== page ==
The Heartbleed security bug that affected millions of Americans earlier this year may be old news within tech circles, but new Gallup research suggests there's a lot more that solution providers could be doing to help shore up protection.
The Heartbleed problem came about as a result of a flaw in data encryption methods commonly used by Web sites and online retailers. Among those identified as vulnerable were Google, Yahoo! and Amazon.
Less than half of those surveyed by Gallup (45 percent) acknowledged being aware of the bug. Among those that had heard about Heartbleed, 71 percent said they were "somewhat" to "very concerned" about it. But only 40 percent of the respondents had actually done anything about it, the data show.
The research reflects the opinions of approximately 1,011 adults, surveyed by Gallup from April 23 to April 29.
What's most concerning, perhaps, is that only one-third of the respondents said they had been contacted by companies that they do business with about this potential security gap. Whether that's because those companies haven't figured out what to do about it or they are unaware of their own vulnerability is open to interpretation.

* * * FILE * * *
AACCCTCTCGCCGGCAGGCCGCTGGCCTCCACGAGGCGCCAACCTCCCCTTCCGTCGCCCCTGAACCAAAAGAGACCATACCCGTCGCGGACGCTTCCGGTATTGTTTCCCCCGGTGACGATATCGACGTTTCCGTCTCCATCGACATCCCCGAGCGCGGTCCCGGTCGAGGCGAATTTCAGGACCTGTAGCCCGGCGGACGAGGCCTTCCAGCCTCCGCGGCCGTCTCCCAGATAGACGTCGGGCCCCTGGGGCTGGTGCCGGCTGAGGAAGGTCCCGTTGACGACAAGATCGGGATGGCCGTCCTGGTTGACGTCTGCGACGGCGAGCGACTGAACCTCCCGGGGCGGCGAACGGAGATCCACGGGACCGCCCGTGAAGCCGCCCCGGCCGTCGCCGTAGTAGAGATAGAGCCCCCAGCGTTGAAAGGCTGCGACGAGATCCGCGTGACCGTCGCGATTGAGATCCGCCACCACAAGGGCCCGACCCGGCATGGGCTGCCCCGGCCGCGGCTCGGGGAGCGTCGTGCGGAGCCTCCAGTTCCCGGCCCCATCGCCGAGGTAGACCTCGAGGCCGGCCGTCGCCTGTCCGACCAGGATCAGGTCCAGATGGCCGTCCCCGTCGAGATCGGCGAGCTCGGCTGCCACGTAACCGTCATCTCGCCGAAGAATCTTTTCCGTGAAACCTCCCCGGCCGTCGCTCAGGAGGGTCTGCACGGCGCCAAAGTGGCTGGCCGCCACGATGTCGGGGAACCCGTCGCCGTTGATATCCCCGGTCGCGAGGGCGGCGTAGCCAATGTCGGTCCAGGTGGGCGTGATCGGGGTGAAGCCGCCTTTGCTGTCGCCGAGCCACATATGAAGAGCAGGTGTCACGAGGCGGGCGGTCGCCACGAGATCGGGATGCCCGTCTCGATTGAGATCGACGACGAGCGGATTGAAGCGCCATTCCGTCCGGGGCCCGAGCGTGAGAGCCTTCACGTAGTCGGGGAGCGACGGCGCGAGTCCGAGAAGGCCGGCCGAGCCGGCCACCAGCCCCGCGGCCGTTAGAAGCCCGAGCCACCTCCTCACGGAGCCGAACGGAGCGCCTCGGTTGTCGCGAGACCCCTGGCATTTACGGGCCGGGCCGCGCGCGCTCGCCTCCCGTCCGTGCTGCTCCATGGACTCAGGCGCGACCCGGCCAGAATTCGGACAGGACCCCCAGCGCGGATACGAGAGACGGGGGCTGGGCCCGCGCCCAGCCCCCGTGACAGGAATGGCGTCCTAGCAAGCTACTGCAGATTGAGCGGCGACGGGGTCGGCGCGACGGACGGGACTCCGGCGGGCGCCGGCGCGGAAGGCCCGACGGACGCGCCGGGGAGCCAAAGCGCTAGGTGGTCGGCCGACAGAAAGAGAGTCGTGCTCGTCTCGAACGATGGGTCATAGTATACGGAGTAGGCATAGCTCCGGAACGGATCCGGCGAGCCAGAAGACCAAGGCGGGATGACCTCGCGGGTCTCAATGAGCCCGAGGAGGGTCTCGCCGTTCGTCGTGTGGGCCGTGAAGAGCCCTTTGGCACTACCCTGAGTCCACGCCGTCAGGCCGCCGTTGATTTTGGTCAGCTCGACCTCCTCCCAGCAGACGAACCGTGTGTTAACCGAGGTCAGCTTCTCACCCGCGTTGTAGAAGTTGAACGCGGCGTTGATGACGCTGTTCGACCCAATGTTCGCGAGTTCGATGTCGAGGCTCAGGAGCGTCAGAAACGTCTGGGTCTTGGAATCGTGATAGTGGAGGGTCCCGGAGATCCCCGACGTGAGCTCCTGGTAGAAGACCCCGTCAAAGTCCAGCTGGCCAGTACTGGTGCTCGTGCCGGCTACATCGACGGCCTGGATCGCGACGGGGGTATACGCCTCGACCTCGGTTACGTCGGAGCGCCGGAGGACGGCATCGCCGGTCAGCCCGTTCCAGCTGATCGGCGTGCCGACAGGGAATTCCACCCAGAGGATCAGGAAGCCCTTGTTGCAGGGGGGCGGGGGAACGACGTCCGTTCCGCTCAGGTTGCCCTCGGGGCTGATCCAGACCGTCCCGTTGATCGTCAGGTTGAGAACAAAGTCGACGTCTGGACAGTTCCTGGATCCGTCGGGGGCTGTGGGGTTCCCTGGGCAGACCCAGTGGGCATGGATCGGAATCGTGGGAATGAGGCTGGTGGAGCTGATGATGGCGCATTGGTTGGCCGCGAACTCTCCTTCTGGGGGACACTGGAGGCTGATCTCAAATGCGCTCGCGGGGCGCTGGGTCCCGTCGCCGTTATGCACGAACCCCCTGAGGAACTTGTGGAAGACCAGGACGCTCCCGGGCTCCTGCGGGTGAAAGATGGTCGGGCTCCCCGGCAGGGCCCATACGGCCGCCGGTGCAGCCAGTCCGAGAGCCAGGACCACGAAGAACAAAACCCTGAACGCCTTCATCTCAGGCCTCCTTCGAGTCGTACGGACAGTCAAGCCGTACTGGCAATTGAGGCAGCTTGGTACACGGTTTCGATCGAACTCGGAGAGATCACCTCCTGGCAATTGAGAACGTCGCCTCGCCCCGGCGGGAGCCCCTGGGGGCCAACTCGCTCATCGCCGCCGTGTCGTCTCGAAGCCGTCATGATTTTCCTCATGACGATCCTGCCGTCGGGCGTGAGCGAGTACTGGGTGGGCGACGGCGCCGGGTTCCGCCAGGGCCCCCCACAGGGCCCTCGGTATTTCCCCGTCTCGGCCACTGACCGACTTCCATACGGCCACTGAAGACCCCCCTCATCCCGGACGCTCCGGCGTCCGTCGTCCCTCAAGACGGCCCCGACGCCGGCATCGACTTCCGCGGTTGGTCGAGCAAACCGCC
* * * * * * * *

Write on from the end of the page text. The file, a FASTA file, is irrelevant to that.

Among the consumers who had both heard about Heartbleed from a business partner AND decided to take action about it, here are some of the most common responses:
- Have changed online passwords (73 percent)
- Have decided not to make an online purchase that they normally would have (20 percent)
- Have decided not to log on to a Web site until the issue is resolve (22 percent)
- Have contacted a Web site or company with concerns (10 percent)
- Have closed or cancelled an online account (11 percent)
Even though consumers bear some responsibility for ensuring their own protection, the Gallup data suggests there's a lot more that companies of all sizes – in collaboration with their solution providers -- could be doing to address Heartbleed specifically and cybersecurity generally.